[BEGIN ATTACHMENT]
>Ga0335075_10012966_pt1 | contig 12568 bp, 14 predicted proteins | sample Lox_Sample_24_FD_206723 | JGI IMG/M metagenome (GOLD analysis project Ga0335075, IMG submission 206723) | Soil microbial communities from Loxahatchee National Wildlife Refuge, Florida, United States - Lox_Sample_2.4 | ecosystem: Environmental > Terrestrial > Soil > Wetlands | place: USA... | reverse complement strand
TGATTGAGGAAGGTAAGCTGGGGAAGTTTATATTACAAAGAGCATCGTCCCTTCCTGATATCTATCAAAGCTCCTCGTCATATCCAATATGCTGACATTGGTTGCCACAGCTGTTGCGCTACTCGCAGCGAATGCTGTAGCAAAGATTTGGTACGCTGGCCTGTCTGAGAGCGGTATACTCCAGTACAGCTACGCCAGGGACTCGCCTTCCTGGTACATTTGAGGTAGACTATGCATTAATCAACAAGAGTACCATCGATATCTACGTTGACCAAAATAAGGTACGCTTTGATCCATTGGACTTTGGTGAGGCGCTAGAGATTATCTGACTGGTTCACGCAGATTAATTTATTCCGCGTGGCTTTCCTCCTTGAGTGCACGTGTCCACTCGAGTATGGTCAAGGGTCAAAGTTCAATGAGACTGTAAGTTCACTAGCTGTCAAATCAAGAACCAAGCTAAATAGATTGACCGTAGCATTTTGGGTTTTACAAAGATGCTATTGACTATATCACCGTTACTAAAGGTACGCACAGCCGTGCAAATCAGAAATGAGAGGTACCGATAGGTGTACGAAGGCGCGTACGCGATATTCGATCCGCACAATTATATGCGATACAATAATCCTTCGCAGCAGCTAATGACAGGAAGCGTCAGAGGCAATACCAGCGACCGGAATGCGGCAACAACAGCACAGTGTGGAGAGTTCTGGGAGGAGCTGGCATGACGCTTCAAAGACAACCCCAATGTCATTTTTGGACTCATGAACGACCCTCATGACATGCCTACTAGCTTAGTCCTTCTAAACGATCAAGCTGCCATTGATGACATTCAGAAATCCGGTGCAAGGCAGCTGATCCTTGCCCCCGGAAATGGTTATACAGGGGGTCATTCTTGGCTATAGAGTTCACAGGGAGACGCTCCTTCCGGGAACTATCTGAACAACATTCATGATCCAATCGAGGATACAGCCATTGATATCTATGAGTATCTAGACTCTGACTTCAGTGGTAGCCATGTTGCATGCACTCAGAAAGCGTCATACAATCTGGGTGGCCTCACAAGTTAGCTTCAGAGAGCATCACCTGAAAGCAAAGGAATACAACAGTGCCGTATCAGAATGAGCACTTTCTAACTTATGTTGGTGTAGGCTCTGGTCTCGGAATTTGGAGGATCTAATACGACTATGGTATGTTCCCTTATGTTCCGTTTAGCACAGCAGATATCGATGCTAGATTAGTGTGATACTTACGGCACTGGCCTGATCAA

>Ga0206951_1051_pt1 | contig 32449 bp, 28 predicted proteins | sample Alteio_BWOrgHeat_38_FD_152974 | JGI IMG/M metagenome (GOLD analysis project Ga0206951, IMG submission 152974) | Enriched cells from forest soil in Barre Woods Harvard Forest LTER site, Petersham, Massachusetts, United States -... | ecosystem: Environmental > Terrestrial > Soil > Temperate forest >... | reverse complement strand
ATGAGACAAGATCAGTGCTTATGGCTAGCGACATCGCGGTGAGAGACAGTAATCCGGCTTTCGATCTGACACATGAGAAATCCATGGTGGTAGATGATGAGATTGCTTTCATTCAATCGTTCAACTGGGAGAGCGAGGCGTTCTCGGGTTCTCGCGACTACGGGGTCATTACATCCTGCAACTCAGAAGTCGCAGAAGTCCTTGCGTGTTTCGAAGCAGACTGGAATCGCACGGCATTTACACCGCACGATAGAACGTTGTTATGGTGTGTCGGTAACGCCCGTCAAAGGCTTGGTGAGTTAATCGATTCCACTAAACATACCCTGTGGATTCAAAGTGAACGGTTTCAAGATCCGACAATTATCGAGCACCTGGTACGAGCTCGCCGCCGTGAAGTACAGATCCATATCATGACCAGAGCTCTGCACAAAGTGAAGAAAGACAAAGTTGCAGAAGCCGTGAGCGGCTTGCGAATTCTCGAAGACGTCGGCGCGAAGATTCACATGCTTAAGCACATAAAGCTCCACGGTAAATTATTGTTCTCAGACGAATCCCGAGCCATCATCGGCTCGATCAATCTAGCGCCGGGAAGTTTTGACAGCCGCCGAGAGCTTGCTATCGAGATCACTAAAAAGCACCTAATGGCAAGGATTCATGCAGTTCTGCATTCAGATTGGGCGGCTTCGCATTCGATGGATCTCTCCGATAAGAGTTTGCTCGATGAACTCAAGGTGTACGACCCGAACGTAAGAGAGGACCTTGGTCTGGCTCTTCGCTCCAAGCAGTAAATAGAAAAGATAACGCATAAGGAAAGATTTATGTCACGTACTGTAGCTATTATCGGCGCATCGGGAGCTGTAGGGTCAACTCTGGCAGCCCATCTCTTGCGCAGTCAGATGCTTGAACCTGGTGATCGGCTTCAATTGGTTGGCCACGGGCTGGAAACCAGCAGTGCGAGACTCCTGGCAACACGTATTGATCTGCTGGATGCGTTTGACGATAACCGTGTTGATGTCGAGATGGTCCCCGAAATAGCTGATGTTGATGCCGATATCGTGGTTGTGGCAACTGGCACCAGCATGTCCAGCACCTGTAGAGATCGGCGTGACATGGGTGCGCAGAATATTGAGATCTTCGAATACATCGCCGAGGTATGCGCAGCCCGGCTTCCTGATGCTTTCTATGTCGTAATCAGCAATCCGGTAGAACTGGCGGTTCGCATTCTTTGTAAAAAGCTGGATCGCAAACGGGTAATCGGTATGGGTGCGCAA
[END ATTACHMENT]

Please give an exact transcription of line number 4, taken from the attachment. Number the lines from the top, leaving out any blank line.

ATGAGACAAGATCAGTGCTTATGGCTAGCGACATCGCGGTGAGAGACAGTAATCCGGCTTTCGATCTGACACATGAGAAATCCATGGTGGTAGATGATGAGATTGCTTTCATTCAATCGTTCAACTGGGAGAGCGAGGCGTTCTCGGGTTCTCGCGACTACGGGGTCATTACATCCTGCAACTCAGAAGTCGCAGAAGTCCTTGCGTGTTTCGAAGCAGACTGGAATCGCACGGCATTTACACCGCACGATAGAACGTTGTTATGGTGTGTCGGTAACGCCCGTCAAAGGCTTGGTGAGTTAATCGATTCCACTAAACATACCCTGTGGATTCAAAGTGAACGGTTTCAAGATCCGACAATTATCGAGCACCTGGTACGAGCTCGCCGCCGTGAAGTACAGATCCATATCATGACCAGAGCTCTGCACAAAGTGAAGAAAGACAAAGTTGCAGAAGCCGTGAGCGGCTTGCGAATTCTCGAAGACGTCGGCGCGAAGATTCACATGCTTAAGCACATAAAGCTCCACGGTAAATTATTGTTCTCAGACGAATCCCGAGCCATCATCGGCTCGATCAATCTAGCGCCGGGAAGTTTTGACAGCCGCCGAGAGCTTGCTATCGAGATCACTAAAAAGCACCTAATGGCAAGGATTCATGCAGTTCTGCATTCAGATTGGGCGGCTTCGCATTCGATGGATCTCTCCGATAAGAGTTTGCTCGATGAACTCAAGGTGTACGACCCGAACGTAAGAGAGGACCTTGGTCTGGCTCTTCGCTCCAAGCAGTAAATAGAAAAGATAACGCATAAGGAAAGATTTATGTCACGTACTGTAGCTATTATCGGCGCATCGGGAGCTGTAGGGTCAACTCTGGCAGCCCATCTCTTGCGCAGTCAGATGCTTGAACCTGGTGATCGGCTTCAATTGGTTGGCCACGGGCTGGAAACCAGCAGTGCGAGACTCCTGGCAACACGTATTGATCTGCTGGATGCGTTTGACGATAACCGTGTTGATGTCGAGATGGTCCCCGAAATAGCTGATGTTGATGCCGATATCGTGGTTGTGGCAACTGGCACCAGCATGTCCAGCACCTGTAGAGATCGGCGTGACATGGGTGCGCAGAATATTGAGATCTTCGAATACATCGCCGAGGTATGCGCAGCCCGGCTTCCTGATGCTTTCTATGTCGTAATCAGCAATCCGGTAGAACTGGCGGTTCGCATTCTTTGTAAAAAGCTGGATCGCAAACGGGTAATCGGTATGGGTGCGCAA